In church, those teenagers who had already been baptized constantly pressured me to do the same, lest I become ostracized and left out. If I didn’t accept their terms and demands, they would not accept me as a person. Going to church every Sunday became my weekly nightmare, until one weekend I could not take it anymore. I yelled at Mom and ran away at the church’s doorstep. 

That day, I searched all over for Jason to tell him that I had always loved him, and that I had only distanced myself from him out of fear. Yet when I finally arrived at his front door, I saw him with another boy. The way they held each other made very clear that Jason no longer needed me, that my place by his side had already been replaced.

From that moment on, my life became a mess of sadness, loneliness, and pain.

The few years since then, the pain I’ve gone through has exceeded what I could handle. Yet all I could do was bottle it up and force the feeling ever deeper into myself…

Eventually, one singular event caused all the hurt that I’ve accumulated over these years to overflow and spill out of the cage I’d built for it. 

Last year, one of my female classmates decided to tie a plastic bag around her head in a lonely New York hotel room and died of asphyxiation. Dad, do you still remember the painting she made that won all manner of awards?  Its subject was a long-haired fair-skinned girl, eyes wide in the midst of night, as if she had just witnessed some terrifying nightmare. She and I were classmates in the honors art class at school. When she was painting that piece, she asked me in passing, “What do you see? Do you understand? No, of course not, no one can understand.” I told her that I saw loneliness and a future without light or hope. She stopped painting, her eyes resting on me for but a moment before she turned around and resumed her work. Not long after she finished that piece, she went alone to Manhattan, where she found her escape from this frightful world. 

Her death shocked me, but it also made me understand that there is an end to pain, if only you have the courage to embrace the end.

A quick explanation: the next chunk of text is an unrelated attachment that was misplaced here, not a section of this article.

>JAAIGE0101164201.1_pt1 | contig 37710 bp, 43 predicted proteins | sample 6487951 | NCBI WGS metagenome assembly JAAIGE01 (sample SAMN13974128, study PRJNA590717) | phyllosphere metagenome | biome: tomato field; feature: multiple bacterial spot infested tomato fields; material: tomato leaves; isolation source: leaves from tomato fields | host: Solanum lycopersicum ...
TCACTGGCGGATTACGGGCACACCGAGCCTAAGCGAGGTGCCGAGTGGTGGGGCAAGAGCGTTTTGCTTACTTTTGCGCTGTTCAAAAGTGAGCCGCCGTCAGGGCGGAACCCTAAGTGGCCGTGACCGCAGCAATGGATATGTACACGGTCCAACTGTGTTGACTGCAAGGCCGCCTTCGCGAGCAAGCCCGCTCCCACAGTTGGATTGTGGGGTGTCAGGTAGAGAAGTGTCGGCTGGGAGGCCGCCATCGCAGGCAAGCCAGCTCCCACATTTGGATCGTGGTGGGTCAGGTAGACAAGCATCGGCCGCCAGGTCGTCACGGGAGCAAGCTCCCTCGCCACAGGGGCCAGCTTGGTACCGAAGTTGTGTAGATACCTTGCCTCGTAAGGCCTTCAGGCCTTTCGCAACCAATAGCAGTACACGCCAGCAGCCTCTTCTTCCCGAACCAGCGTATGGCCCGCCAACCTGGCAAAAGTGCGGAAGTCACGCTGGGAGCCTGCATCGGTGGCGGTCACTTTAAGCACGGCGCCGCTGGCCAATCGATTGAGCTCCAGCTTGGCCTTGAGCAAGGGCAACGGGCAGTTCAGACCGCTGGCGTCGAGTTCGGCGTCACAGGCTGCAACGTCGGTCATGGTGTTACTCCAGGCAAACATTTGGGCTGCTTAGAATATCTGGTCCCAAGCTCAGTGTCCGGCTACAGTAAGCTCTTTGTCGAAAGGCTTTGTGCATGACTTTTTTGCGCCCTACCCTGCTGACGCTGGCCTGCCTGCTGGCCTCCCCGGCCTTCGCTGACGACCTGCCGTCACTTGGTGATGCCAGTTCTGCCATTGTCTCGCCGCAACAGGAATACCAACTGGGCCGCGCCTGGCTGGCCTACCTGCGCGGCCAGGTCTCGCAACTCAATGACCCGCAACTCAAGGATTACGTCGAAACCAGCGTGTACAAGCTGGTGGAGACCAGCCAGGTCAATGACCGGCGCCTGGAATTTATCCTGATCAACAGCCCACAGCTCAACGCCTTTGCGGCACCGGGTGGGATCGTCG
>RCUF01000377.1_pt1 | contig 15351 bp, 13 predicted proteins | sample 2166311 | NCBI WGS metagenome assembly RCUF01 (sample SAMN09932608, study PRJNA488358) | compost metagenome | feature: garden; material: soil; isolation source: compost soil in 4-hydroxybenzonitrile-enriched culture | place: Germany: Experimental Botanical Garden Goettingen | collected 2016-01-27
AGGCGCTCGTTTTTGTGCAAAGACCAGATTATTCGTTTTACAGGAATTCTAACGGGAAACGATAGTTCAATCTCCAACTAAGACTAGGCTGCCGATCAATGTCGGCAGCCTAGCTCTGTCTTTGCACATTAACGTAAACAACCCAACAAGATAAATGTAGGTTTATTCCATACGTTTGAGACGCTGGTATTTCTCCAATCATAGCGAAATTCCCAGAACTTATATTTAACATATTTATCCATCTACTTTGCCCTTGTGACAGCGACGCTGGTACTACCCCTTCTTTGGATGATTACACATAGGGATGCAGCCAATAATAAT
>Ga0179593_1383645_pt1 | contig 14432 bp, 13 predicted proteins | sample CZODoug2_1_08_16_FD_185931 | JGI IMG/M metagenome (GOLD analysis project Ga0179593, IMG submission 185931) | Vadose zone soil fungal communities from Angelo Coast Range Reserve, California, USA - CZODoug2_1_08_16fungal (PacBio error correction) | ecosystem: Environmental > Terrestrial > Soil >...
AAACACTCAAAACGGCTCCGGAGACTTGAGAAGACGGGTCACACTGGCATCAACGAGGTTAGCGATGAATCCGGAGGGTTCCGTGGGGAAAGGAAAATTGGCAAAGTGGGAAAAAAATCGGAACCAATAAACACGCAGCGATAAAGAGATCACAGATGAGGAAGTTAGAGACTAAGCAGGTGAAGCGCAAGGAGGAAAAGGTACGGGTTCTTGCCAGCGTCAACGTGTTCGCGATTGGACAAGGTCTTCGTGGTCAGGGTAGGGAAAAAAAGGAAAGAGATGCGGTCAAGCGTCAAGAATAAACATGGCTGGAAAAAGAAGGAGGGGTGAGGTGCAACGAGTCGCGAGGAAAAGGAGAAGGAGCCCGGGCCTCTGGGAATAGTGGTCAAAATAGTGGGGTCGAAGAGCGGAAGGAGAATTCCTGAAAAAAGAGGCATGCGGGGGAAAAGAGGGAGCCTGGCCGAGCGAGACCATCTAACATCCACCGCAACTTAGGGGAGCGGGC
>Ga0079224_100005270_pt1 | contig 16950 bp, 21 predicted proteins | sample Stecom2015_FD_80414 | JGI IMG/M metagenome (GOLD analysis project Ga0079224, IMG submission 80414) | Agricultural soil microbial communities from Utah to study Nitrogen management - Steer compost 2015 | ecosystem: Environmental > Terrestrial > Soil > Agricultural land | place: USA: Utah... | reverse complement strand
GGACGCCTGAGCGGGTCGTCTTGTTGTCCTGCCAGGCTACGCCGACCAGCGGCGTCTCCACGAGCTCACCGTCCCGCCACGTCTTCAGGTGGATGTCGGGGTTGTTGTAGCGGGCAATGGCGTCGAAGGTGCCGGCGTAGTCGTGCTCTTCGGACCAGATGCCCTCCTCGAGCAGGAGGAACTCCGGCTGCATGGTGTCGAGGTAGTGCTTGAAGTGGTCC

Recently, I’ve been seeing her in my dreams. She smiles and beckons to me, “Come. Here, there is light and happiness.” 

I’m sorry, Dad. This whole time I haven’t mentioned anything to you or Mom because I don’t want either of you to worry about me. And I don’t believe that either of you would have understood. These last few years I’ve been locked up in my room without any social contact, often without the motivation to get out of bed or do anything out of a fear of the world and of the future. Only this corner in my room gives me any feeling of security. This is my refuge, where I can find some sense of calm in my dreams. 

Dear Dad, please don’t feel bad. Just know that I make this decision for the sake of my own peace and well-being.

If there really is an afterlife, then one day we will see each other again.



Your Son


Father’s Letter

Dear Son,

Tomorrow is Qing Ming (Tomb-Sweeping Day). I once told you that Qing Ming is the day that we Chinese remember those who have passed. We believe that burning our letters and paper money in front of our loved ones’ graves will bring them fortune and happiness in the afterlife. I used to write these customs off as mere superstitions. But now I believe, I have to believe. I need to write down all that I want to say, and once I burn this letter tomorrow in front of your grave, you will know the shape of your father’s heart.